Graeme Newell

The Backfire Effect

They’re back, the misguided souls who delight in shoving poisonous things down their gullet. It’s a familiar little passion play: Tide Pods, cinnamon, and now “sleepy chicken.” Think of it as mutant KFC – narcotic chicken in a delightfully disgusting NyQuil marinade.

The script plays out the same way each time. Health authorities scream the dangers, which generates publicity, which encourages new contrarians to join in the self-destructive antics. Lather, rinse, repeat.

Brain science is clear. If you hope to persuade someone to stop doing something, CHALLENGING THEM isn’t the way to go. The BACKFIRE EFFECT teaches us that the best way to change someone’s mind is to covertly seed their brain with NON-THREATENING new ideas. Awaken even a whiff of condescension and you’ll be locked out.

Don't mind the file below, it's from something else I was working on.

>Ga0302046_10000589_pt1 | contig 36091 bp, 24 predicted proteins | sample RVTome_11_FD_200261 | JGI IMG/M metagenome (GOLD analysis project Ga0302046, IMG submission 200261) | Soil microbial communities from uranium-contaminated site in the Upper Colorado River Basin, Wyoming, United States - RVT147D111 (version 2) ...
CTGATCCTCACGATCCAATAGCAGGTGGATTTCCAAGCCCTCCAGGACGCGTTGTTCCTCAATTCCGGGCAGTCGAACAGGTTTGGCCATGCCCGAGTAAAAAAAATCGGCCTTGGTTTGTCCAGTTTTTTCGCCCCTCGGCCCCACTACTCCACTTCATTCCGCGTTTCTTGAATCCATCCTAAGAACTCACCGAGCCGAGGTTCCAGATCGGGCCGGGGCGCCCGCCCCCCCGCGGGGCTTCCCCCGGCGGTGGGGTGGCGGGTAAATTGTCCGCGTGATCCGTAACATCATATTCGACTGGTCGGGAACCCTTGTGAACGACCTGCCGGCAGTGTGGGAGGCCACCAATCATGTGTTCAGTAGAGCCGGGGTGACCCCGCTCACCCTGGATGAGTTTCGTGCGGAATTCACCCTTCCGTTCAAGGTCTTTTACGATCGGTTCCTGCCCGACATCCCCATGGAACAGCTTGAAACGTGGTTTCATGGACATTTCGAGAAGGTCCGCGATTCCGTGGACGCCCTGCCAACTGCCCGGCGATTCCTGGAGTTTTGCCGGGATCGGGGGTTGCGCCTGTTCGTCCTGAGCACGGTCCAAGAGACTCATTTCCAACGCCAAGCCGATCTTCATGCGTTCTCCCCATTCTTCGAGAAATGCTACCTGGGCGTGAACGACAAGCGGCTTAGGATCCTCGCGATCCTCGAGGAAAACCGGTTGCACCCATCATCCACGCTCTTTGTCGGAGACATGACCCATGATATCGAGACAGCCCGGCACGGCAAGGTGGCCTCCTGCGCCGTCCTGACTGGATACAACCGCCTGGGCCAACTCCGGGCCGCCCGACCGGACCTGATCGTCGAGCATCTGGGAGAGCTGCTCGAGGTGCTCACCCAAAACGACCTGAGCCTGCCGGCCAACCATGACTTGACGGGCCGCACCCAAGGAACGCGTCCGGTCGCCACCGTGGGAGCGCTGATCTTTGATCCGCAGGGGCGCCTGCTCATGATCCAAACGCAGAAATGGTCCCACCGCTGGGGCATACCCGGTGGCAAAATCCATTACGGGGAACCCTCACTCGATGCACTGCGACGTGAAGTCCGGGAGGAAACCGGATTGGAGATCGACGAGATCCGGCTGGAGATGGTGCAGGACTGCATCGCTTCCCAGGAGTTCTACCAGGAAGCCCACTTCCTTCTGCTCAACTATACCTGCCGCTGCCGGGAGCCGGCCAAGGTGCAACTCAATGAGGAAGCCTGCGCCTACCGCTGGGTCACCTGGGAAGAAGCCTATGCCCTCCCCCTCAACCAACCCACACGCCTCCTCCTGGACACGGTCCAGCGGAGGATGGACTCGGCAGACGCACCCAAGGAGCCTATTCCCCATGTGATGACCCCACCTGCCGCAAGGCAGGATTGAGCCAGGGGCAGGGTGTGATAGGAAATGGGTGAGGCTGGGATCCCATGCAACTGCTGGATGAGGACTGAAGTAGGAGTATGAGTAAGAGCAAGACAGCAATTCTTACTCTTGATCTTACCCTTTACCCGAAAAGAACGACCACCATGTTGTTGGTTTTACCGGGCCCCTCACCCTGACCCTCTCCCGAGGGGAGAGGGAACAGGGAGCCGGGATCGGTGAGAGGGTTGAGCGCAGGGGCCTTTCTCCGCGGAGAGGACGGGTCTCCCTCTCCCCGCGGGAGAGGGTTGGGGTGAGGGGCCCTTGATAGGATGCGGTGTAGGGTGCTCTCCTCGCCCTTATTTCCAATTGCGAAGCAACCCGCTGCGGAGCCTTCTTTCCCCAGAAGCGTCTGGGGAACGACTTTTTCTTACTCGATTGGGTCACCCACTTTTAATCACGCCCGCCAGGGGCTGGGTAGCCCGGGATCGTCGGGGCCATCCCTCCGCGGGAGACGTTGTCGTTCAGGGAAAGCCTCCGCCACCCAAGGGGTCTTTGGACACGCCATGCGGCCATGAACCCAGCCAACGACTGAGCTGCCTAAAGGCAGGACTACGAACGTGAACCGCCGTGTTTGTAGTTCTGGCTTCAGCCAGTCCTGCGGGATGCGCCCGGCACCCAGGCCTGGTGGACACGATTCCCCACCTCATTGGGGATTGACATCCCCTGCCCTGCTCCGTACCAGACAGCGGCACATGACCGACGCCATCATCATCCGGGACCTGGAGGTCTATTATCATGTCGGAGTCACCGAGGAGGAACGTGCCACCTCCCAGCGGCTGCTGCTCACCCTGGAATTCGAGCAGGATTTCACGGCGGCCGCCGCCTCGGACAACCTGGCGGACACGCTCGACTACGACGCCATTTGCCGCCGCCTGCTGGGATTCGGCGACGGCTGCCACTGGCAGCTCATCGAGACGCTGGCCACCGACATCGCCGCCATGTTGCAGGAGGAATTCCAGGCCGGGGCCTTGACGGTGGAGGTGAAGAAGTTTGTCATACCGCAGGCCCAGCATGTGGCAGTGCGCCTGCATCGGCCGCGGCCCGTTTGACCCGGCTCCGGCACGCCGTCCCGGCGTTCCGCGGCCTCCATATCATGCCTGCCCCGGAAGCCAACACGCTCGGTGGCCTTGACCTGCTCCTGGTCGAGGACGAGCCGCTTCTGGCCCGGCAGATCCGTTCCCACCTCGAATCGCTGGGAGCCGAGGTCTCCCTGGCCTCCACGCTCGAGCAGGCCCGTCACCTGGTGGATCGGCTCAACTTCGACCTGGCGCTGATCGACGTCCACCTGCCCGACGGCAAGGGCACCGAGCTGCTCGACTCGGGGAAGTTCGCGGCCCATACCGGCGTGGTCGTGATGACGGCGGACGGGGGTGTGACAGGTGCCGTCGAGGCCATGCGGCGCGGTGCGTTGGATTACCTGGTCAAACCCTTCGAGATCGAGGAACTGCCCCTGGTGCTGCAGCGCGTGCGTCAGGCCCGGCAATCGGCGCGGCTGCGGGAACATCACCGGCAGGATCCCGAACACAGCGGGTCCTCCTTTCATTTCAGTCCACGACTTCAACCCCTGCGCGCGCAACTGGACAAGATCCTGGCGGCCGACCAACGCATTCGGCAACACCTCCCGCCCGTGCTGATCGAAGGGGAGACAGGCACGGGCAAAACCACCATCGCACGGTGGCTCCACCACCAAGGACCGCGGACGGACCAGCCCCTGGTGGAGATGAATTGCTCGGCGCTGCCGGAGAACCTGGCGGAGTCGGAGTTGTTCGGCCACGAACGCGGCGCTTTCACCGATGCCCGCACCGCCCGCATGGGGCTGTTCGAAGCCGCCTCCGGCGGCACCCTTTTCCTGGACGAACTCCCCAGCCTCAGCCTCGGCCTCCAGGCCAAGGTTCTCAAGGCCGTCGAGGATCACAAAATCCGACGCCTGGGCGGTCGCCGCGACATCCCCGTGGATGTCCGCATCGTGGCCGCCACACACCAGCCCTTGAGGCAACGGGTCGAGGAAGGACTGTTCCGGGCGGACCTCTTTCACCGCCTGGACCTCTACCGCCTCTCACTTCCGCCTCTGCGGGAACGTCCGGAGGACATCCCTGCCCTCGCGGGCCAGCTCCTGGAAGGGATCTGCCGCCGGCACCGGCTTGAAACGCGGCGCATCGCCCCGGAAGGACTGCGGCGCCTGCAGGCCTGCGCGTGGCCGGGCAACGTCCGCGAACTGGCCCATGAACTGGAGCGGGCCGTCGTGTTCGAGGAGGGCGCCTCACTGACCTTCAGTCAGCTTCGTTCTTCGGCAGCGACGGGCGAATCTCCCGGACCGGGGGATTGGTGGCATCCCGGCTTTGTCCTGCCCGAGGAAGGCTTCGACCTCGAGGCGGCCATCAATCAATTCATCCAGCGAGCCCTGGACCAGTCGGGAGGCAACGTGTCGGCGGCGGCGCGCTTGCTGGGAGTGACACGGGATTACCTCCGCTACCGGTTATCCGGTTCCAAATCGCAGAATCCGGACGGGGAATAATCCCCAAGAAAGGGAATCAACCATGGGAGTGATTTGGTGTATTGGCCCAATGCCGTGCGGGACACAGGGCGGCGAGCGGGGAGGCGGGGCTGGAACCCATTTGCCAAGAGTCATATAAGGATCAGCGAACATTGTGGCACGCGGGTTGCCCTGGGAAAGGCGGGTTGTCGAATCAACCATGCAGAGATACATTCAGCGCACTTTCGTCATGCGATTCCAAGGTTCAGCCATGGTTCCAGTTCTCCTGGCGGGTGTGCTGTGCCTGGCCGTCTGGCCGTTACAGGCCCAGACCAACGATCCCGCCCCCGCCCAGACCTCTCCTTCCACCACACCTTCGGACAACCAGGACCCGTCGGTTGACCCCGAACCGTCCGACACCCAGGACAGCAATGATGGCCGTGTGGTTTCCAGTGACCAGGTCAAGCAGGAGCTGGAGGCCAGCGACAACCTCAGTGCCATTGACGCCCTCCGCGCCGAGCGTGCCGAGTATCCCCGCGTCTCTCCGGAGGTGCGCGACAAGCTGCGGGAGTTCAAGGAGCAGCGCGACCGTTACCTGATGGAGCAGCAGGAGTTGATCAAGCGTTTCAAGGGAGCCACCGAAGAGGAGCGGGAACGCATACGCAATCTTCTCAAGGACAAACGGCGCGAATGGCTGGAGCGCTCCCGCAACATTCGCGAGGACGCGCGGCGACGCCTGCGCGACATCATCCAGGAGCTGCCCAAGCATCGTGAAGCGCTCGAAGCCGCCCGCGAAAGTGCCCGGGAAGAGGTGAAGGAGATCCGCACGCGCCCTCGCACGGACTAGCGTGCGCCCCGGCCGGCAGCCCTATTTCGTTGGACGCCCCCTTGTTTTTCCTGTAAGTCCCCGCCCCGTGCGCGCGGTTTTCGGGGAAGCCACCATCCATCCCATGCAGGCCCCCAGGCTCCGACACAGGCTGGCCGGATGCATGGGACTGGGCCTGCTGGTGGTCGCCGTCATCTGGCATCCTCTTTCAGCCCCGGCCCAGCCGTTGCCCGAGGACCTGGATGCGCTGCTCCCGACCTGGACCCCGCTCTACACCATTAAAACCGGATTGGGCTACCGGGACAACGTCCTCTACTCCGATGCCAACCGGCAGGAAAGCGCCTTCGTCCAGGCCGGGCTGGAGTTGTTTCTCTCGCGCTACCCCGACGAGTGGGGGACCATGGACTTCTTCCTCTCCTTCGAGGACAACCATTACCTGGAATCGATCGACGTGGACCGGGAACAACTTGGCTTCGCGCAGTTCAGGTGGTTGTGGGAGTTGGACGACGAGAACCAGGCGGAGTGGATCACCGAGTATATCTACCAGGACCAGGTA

So how exactly can you do this? Here are five tactics:

Build upon their current beliefs
Once a person believes something, they’ll do almost anything to protect that belief. Look for an opening that connects with values the person already holds dear.

Come at it sideways
Use metaphor and analogy to convey a story that aligns with their current beliefs. Making an argument invites confrontation, but telling a story engages the other person to join in the tale telling and to be less defensive.

Stop trying to win
You won’t change their mind. Change will only happen when they convince THEMSELVES. Your goal is to plant a tiny seed. Be a patient farmer, not an angry gladiator.

Park your emotions
Be an attentive, humble listener who’s genuinely curious about the other person’s vantage point. When you share, speak calmly of the values you both share.

Close the circle
Help the other person see that a new opinion doesn’t invalidate who they are. It’s actually an affirmation of a precious belief they already cherish.